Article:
|[a] Leading RF|
|[b] Management RF|
Such was not the case in imperial China. As I like to frame the story, the bright school child was encouraged to keep studying, pass higher and higher levels of competitive examinations, and eventually to become one of the superstars of Chinese society—a 進士 (jinshi), or presented scholar. These men (alas, the gender choice is accurate here) studied, often into middle age, and finally mastered classics, poems, essays, and the like.
They were a little like English professors, except for one thing.
Instead of becoming teachers (people who failed exams did that), those with the very highest academic honors became administrators. They wanted to be; that was the whole point of all of the study (very little of it of a "practical" nature). They studied and, indeed, memorized large swaths of literature, wrote (well) about it, and then were put in charge of managing people and organizations. It's a little bit like a turbo-charged national MBA program requiring study of Western literature before being appointed to a middle-management position in a corporation.
And that is what I wish to consider today. Authors of business books love the word "leadership." You will have noticed by now that I can't bear to be anything but ironic with it, which is why I keep putting it in quotation marks. Let's not kid ourselves. Most of what we want to think of as "leadership" is middle-management, and in more ways than one. Not only are most such positions stuck in the middle of a corporate flow chart, but managers themselves are stuck in the middle of a sizable range of personalities and expectations.
|[c] Territory RF|
The Complete Book Concerning Happiness and Benevolence is a magistrate's handbook from the late-seventeenth century. It is chock full of how to do an autopsy, how to interrogate a suspect, and the methods for collecting local taxes. It is also a shining window onto the challenges of being a kind of chairperson of a vast and complex department of the kind that would cause a newly-minted Ph.D. college professor to consider changing occupations. Imagine, as you read the introduction to the handbook (it runs to 600 pages in English), being at the top of your class, only to confront these issues. It was the goal of every (male) school child (and his parents) in imperial China.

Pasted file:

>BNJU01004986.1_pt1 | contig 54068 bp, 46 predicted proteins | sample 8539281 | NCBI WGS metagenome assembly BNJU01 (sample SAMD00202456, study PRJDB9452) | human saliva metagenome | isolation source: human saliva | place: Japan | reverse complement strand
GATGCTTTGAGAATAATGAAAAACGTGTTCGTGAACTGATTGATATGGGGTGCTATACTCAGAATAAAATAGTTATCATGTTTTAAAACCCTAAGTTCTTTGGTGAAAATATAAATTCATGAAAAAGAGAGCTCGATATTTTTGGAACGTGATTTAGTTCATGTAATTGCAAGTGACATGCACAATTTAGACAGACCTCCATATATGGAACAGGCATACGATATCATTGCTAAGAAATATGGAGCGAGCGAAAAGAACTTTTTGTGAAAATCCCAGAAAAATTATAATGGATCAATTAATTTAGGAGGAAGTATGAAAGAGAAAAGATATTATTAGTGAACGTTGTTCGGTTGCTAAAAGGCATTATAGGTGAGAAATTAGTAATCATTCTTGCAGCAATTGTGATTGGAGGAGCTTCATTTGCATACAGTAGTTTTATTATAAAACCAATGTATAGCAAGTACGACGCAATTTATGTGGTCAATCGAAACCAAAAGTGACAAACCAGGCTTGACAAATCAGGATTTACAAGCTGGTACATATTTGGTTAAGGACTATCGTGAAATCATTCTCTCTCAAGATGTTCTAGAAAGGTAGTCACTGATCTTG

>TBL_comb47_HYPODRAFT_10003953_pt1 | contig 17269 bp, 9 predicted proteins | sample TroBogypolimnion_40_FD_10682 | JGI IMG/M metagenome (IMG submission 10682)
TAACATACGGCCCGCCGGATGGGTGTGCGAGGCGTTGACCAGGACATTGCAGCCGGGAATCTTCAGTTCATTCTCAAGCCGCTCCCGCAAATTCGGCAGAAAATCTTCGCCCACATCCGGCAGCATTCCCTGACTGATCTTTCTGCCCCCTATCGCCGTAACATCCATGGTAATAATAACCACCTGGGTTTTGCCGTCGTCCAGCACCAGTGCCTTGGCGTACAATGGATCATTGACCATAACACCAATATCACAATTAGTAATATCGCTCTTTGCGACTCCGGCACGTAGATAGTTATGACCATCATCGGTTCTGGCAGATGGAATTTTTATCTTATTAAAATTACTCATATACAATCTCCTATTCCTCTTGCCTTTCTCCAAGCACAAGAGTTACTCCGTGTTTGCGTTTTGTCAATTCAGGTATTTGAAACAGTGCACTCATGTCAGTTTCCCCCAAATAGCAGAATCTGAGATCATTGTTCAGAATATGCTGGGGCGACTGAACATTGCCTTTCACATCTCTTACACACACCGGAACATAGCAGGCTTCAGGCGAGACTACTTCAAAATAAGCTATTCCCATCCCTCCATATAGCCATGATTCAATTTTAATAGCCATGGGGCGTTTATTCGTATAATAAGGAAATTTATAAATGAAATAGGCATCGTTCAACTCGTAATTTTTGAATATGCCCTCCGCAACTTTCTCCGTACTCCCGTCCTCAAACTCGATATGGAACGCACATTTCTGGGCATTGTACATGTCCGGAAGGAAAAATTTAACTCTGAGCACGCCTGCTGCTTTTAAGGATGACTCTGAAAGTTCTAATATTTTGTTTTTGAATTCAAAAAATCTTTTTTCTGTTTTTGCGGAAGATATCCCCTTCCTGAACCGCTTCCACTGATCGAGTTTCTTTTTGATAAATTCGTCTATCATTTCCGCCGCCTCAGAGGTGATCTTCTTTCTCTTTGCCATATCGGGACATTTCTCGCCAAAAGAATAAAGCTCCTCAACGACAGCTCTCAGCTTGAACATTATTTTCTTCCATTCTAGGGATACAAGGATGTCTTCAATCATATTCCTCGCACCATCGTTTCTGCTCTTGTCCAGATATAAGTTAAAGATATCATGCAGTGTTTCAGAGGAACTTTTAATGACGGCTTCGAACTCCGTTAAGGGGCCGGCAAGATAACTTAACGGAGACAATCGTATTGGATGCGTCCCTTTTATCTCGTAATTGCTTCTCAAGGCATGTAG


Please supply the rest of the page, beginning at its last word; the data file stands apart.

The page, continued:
|[d] Supreme harmony RF|
The ancient sage Mencius said, "All men have a mind which cannot bear to see the sufferings of others. The ancient kings had this commiserating mind, and likewise, as a matter of course, they had a commiserating government." This is, in essence, what this book is all about. In the administration of local government, nothing is more important than this simple principle.
|[e] Managing RF|
However, a department or district is the smallest geographical unit and the magistrate is the official of the lowest rank. Thus the happiness he can bring to and the benevolence he can bestow upon the people may be considered quite limited in scope. Alas! Those who have this opinion do not seem to know the close relationship between the magistrate and his people. Under heaven, the land is divided into departments and districts, each headed by a magistrate. If one magistrate intends to bring happiness to and bestow benevolence upon his people, the people of his district will benefit. If all magistrates think and act accordingly, then all the departments and districts will be benefited by their benevolent rule and thus all the people under heaven will enjoy the benefits. How then can we ignore local administration just because the size of the territory is small and the official status of the magistrate is low?...
The magistrate's position is comparable to that of the head of a family. When old, young, male, or female members of a family suffer hunger, cold, sickness, or misfortune, they will plead for help from the head of the family. The head of the family cannot feel at ease until every member has a full stomach, warm clothes on his back, and good health. Clearly, the responsibilities of the magistrates are, on the one hand, implementing the policies claimed by [the empire's] elder statesmen...from above, and on the other, detecting the hidden worries of the people within their respective jurisdictions with the aim of remedying them. How can we say that the responsibilities of the magistrates are not onerous?
|[f] Happiness; benevolence RF|
 Huang Liu-hung, A Complete Book Concerning Happiness and Benevolence: A Manual for Local Magistrates in Seventeenth-Century China Translated by Djang Chu (Tucson AZ: University of Arizona Press, 1984), 53-55.
Huang Liu-hung. A Complete Book Concerning Happiness and Benevolence: A Manual for Local Magistrates in Seventeenth-Century China Translated by Djang Chu. Tucson AZ: University of Arizona Press, 1984.